To Open House or Not to Open House...

...That is the question.

And this blog will help you make that decision. As a home seller, your decision to allow open houses should not be taken lightly and you need to be involved. It’s not just your agent’s decision.

First, I’ll let you in on a couple of secrets…
- Open houses are typically held by agents to gain more clients. They are trying to identify people that are not already contracted with a licensed agent and are somewhat seriously looking to buy and/or sell a property. 
- People who attend open houses rarely purchase the house.

So if an open house doesn’t directly lead to getting your home sold, why on earth allow your agent to hold a series of open houses? There are some benefits depending on the type of market (seller's, buyer's or somewhere in-between) and your agent’s sales strategy.
- If you’re using a ‘hold offers’ strategy, holding open houses gives agents and their buyer clients an opportunity to see the house when time is of the essence and it might not be possible to book a private showing. Remember, the goal of a 'hold offers' strategy is to create urgency and multiple offers on your property.
- Even if you aren’t using the ‘hold offers’ strategy, open houses get a lot of people through the doors early in the listing, some of whom might be interested enough to ask their agent to book a showing.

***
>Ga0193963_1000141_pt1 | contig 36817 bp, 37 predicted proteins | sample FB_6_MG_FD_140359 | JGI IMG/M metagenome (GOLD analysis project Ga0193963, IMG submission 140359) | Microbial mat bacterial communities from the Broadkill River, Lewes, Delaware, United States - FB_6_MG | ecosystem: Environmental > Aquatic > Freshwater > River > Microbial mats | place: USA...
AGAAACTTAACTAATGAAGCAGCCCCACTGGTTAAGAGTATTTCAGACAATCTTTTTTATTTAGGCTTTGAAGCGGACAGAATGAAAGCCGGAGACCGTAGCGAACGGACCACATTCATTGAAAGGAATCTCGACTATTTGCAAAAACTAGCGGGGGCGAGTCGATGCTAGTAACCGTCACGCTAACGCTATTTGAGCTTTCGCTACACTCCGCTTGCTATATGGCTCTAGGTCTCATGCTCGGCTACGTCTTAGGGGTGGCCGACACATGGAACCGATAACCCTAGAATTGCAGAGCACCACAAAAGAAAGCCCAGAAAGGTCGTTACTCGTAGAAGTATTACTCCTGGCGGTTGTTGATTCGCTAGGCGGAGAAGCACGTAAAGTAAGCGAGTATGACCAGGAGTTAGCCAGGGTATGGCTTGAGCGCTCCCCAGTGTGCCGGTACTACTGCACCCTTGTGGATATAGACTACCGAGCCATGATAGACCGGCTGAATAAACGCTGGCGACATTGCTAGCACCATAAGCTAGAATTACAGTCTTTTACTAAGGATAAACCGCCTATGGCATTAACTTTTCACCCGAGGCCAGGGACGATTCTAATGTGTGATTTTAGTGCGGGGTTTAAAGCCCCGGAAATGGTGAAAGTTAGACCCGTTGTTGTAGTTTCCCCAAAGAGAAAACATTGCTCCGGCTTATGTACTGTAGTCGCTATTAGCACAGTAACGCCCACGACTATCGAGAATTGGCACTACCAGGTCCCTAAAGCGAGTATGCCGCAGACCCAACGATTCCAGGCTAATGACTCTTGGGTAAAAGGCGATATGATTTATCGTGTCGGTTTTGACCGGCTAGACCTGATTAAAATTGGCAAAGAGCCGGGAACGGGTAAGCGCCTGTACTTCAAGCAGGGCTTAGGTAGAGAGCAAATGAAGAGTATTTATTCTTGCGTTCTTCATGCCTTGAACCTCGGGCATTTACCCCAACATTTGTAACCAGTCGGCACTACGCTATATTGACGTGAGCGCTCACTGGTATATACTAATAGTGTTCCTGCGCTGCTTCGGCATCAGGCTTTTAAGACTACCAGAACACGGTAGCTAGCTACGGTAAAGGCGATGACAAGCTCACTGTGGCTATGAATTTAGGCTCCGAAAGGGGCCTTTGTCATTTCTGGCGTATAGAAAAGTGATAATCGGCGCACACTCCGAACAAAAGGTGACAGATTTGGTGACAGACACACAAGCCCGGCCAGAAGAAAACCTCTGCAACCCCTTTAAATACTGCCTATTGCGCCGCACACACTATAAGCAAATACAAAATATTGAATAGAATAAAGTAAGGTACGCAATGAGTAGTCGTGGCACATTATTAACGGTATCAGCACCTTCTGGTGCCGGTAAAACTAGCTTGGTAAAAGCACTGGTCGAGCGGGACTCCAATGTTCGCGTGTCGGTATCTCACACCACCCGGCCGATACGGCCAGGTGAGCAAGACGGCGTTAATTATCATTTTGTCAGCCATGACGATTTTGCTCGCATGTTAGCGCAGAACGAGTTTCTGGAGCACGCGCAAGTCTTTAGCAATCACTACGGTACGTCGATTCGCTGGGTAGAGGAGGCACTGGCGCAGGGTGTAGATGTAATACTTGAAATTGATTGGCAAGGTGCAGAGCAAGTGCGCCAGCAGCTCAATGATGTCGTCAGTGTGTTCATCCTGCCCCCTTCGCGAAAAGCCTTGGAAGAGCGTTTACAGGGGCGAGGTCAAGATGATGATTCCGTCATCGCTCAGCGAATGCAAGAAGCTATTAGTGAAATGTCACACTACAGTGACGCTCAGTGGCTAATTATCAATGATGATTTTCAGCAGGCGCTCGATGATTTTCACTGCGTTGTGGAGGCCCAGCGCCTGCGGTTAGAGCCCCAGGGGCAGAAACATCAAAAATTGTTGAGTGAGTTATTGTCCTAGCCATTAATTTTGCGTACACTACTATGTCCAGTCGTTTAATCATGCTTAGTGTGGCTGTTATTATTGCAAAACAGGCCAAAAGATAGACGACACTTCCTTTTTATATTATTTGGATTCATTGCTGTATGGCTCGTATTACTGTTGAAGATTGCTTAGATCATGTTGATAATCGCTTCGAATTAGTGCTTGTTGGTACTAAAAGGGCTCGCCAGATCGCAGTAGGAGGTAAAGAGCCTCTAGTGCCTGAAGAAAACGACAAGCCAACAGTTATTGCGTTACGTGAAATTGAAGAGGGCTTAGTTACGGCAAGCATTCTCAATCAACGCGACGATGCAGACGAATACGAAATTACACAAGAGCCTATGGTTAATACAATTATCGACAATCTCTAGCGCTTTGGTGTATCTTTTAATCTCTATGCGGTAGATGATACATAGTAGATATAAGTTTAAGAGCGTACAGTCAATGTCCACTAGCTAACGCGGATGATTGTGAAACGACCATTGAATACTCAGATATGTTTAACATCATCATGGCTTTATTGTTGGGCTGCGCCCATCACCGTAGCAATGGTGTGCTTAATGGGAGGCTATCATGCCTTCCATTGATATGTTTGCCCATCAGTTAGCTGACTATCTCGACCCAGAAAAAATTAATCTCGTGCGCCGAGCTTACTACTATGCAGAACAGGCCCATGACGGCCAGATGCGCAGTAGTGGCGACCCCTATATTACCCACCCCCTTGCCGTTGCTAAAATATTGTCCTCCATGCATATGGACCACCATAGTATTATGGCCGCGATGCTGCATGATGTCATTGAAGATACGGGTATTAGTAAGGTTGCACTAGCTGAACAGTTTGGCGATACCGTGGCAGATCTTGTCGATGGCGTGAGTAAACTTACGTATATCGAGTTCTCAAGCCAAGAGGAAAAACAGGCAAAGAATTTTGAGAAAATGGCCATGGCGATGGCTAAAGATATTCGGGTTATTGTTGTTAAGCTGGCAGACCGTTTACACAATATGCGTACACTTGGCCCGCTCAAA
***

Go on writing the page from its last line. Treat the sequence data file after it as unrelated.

- Agents will sometimes send their buyer clients to see a number of open houses on their own to help them decide what they really want in a house. The feedback to their agent based on these visits helps their agent to be able to present them with a more-focused list of properties to book showings for.

If you do want to hold an open house, here are some things to consider:
- Have the open house staffed by two agents so one can be on the main floor welcoming and registering visitors while
the second agent is stationed on another floor or floating around the home. Why do I say this? I have had people pull open every California shutter in every room on the entire second floor and then leave them open. I have had families allow their kids to run around a large, unfurnished master bedroom with hardwood floors, to the point I had to go upstairs and ask them to stop. I have had people open windows in the middle of winter and leave them open! If there is only one agent and it’s a busy open house, chaos may ensue and high-quality visitors might be missed.
- If you are still residing in the home, make sure that anything with personally identifiable data on it is taken or locked away. In this day and age, identity theft is an issue. Ask any one with large bags or backpacks to leave them at the registration table. When registering visitors, have your agent record names, phone numbers and email addresses so that the information is legible.
- You have to be comfortable with strangers and neighbours having a rather intimate look at your private lifestyle; opening cupboards, closets, medicine cabinets, drawers…
- Speaking of neighbours, you might want to warn them. With a busy open house, people and cars will create a lot of traffic which leads to parking issues (but then again, hopefully they won’t be your neighbours much longer!)
- Have your agent review the results of the open house with you after its completion and make sure they follow-up with everyone that registered.

If you're not sure about opening your doors, consider a virtual open house.